To Stage or Not to Stage

From Maine Realtor Magazine, Winter 2018

I remember as a kid  watching my aunt get her home ready for an open house. She warmed the oven and threw some cinnamon into it. She said it would make the house seem cozy, and appeal to more people. And she was right.

Today’s version of “cinnamon in the oven” is a little different, but the principal is the same. A home on the market must be appealing and valuable to as many people as possible. And it must outshine the competition.

What exactly does that mean?

A successful home sale requires three components: A competitive price, an effective realtor and a great presentation of the home. Great presentation, or staging, can mean a lot of different things, depending on the property. It can be as simple as rearranging the furniture, removing clutter and hiding the litter box. Or it can mean new paint and replacing the counter top. And if it is vacant, it might benefit from rental inventory.

Either way, the property must measure up to its perceived value. If two similar properties are priced the same, and one is free of repair needs and appropriately furnished, its perceived value will be far greater when compared to the property that, for the same price, has peeling paint, clutter and missing shutters. Either the pricing needs to be adjusted or the condition of the second property needs to improved. More on that in a moment.

Buyers will compare every property they’re looking at.   They are more sophisticated than ever before, and expectations are high. Gone are the days of a buyer visiting the home before knowing a lot about it. Buyers today are looking at properties online before deciding if it’s worth the visit. The warm scent of cinnamon has been replaced by virtual tours and professional photographs, as the first hook to engage their interest.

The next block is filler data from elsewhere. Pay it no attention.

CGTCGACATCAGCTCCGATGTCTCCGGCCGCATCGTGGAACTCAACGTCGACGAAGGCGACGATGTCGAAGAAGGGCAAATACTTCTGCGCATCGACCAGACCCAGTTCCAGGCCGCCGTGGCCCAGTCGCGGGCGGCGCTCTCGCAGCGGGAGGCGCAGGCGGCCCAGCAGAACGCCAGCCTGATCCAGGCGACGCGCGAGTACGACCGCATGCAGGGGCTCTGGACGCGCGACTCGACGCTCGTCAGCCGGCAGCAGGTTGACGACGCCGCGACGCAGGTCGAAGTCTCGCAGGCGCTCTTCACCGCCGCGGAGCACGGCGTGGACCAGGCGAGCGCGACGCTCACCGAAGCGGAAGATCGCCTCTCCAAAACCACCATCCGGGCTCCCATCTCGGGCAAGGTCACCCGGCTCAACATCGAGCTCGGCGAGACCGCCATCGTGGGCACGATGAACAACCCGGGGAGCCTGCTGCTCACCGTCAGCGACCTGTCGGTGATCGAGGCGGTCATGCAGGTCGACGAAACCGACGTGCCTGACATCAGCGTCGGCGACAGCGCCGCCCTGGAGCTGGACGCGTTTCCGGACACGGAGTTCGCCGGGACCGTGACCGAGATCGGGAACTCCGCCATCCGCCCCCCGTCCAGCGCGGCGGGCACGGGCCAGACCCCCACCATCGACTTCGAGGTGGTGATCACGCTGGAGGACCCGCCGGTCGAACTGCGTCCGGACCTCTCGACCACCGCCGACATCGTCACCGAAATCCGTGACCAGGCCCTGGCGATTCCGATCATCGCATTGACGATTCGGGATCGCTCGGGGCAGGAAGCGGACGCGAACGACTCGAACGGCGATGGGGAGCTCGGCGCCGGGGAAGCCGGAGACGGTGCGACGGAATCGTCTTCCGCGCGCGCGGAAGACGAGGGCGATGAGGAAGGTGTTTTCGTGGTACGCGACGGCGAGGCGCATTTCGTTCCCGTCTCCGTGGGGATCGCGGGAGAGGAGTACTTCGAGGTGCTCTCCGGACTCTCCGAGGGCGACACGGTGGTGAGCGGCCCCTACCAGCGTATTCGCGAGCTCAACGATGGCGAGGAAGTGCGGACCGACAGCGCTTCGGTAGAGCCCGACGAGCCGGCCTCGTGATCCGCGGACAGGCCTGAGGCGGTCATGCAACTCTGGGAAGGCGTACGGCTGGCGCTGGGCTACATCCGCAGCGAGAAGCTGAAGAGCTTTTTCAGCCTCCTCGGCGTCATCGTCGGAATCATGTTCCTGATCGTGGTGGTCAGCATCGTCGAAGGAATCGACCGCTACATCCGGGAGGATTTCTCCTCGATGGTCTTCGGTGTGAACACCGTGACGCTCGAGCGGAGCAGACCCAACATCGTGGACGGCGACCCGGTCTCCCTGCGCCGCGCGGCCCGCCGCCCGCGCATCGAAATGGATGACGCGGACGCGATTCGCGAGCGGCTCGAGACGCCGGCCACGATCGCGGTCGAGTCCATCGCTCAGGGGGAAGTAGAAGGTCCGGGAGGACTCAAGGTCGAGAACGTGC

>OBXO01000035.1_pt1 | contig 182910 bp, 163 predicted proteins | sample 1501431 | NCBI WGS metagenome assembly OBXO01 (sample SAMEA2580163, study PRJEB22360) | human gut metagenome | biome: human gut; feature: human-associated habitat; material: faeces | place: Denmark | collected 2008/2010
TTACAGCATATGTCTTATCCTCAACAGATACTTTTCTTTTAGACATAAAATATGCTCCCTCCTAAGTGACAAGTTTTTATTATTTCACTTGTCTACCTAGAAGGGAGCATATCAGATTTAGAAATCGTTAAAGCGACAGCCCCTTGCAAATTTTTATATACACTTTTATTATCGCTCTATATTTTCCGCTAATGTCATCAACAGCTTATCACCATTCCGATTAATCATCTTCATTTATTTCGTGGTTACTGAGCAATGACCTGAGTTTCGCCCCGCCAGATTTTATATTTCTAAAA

Back to improving the condition of a property, there are a lot of things worth doing and many that are not. This is where you need to do a little math, have an experienced realtor who knows the market, and an experienced stager who is focused on the sale of your home. After providing a staging consultation, I may hand the seller a list of suggested repairs and improvements that will cost $12k. We have already determined that the price needs adjusting if its condition is not improved, in order to compete with other similar homes on the market.

So why not just lower the listing price by $12k and skip the headache of having the work done? Because the repairs and improvements are worth a lot more than what you will pay for them. Without implementing the repairs, the adjusted price will likely be dropped by more than the $12k it will cost to make them happen. Why is that?

Perception.   A buyer who sees issues will also see a task list awaiting them. They will also over estimate the amount it will cost to have the work done when they move in. And when they see the obvious, ignored issues, they might wonder about the issues that are not as obvious. They can lose confidence in how the home has been cared for.

Staging is not inexpensive. But neither is an unsold house. Staging is almost always less expensive than doing nothing.   If $12k in repairs means that the listing price does not get reduced by $20k, and if it means the home doesn’t sit for several months with carrying costs, then it clearly is worth the investment.  Who typically pays for staging?

Every transaction is a bit different. And I do not get involved in the terms of the contract between realtor and seller. I have been paid by both over the years. But I have seen firsthand the more the realtor can get behind the idea of staging, the more confidence the seller will have. Sometimes the realtor will pay a portion or pay upfront and get reimbursed. Sometimes the seller will pay. That is between the realtor and the seller.

At a minimum, a stager should evaluate the property for improvement opportunities.   You may find that it needs very little. Or you will be armed with a report that details important suggestions for improving your competitive edge. Otherwise, you may be leaving money on the table.

From Maine Realtor Magazine, Winter 2018

 

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